Photo by Christine Gauthier, Defining Studios, for Livewell
Don't miss the Dementia Peer Coalition video at the end of this article.
After being diagnosed with Alzheimer’s disease at age 84, Bob Savage fell into a serious depression. “Almost immediately, people started treating me differently,” he explains. “They spoke slowly. They were hesitant to come visit me. They didn’t know how to interact with me.”
He adds: “The stigma was so powerful, I considered committing suicide.”
Two years later, in 2017, Savage, was helping spearhead the Dementia Peer Coalition, a groundbreaking new organization for people with Alzheimer’s disease and other types of dementia. “I found my purpose in life and this is it,” says Savage.
The Dementia Peer Coalition is the first organization in the United States to be created by people with dementia for people with dementia.
The organization has four priorities: to connect people with dementia to one another for mutual support; to advocate for the priorities of people living with dementia; to reduce stigma and raise awareness through community education; and to increase engagement in research.
Cofounder Stephani Shivers, the chief operating officer of community services at LiveWell (formerly the Alzheimer’s Resource Center), in Plantsville, Connecticut, is providing organizational assistance. Cofounder Daniel Belonick, the director of counseling at LiveWell, was instrumental in identifying and clarifying the structure of support groups during the coalition's early days.
“Historically, people with dementia have been told to get their affairs in order and get their name on the waiting list for a good nursing home,” Shivers says. “The coalition changes that narrative by encouraging people with dementia to come forward and share their experiences and advocate for what their needs are.”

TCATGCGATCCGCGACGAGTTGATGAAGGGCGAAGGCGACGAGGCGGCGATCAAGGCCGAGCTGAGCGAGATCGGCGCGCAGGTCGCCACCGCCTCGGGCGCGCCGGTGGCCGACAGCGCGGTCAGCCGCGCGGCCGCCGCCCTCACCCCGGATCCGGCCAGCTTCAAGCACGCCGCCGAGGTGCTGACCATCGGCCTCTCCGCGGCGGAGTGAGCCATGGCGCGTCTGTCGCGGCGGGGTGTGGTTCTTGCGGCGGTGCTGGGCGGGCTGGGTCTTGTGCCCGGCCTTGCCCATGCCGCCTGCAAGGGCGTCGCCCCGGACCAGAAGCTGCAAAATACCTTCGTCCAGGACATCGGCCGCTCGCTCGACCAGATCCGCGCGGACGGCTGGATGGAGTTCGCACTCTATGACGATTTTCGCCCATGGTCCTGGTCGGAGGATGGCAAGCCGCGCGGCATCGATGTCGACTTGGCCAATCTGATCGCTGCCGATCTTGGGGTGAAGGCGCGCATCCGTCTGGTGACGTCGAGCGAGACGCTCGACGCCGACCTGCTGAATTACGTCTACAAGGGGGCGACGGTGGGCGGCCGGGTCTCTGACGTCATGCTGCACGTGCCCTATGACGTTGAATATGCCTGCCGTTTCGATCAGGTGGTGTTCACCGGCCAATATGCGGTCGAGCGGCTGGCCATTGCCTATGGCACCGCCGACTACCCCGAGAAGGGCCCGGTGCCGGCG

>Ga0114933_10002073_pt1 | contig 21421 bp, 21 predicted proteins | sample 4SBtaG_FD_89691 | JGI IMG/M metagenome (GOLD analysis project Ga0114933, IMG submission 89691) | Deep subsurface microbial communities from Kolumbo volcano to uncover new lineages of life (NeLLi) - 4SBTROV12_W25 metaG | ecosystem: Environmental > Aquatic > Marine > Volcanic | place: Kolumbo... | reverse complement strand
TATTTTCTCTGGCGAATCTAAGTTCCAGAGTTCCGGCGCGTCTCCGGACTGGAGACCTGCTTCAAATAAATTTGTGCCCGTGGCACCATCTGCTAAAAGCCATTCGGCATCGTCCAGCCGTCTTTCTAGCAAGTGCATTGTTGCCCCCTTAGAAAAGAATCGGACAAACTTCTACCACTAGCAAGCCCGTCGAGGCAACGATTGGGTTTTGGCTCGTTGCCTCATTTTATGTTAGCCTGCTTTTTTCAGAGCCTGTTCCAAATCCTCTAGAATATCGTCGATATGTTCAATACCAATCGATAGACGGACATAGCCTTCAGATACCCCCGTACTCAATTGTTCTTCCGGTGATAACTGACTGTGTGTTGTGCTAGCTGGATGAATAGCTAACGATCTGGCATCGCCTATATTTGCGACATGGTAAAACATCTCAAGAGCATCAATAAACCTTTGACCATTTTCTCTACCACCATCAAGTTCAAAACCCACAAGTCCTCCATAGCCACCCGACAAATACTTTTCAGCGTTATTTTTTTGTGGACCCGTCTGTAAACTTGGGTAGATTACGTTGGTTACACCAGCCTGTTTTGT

Not long after his diagnosis, Savage moved to LiveWell’s assisted living residence for people with dementia. Most of his career was spent in the field of drug and alcohol addiction, where he often encouraged people with addiction to talk openly about their efforts at recovery.
“That whole experience of speaking out is really at the root of the Dementia Peer Coalition,” he says. Since moving beyond depression, Savage has been a fount of creative ideas.
In association with LiveWell and other area providers, he has launched multiple peer led support groups that meet in person monthly and a statewide group that holds virtual meetings. Savage also participates in theater events about dementia and a speaker’s bureau. For example, Savage and others in the group perform in an interactive theater program — called To Whom I May Concern — in which people with dementia describe their experiences.
He and Shivers share a common goal to expand the coalition. “We want to develop a model that can be replicated across the country,” Savage says.
To that end, Savage and Shivers created Empowering Partnerships, a training program and tool kit designed to foster partnerships among people living with dementia, care partners and researchers with support from a Eugene Washington PCORI Engagement Award. (PCORI is an acronym for Patient-Centered Outcomes Research Institute.)
Shivers believes, "learning how to engage in research as partners is key to designing research studies aligned with the priorities of those living with dementia."
Learn more about their efforts and the Dementia Peer Coalition by watching the video below.
Video: Dementia Peer Coalition: Moving Beyond “Care”
- Find news, resources and tools related to memory and medical conditions — including dementia and Alzheimer's disease — at AARP Brain Health & Wellness
This article is adapted from the "Support Health and Wellness" chapter of the AARP book Where We Live: Communities for All Ages — 100+ Inspiring Examples From America’s Community Leaders. Download or order your free copy.
Article reporting by Judith Graham | Book published June 2018 | Page updated September 2019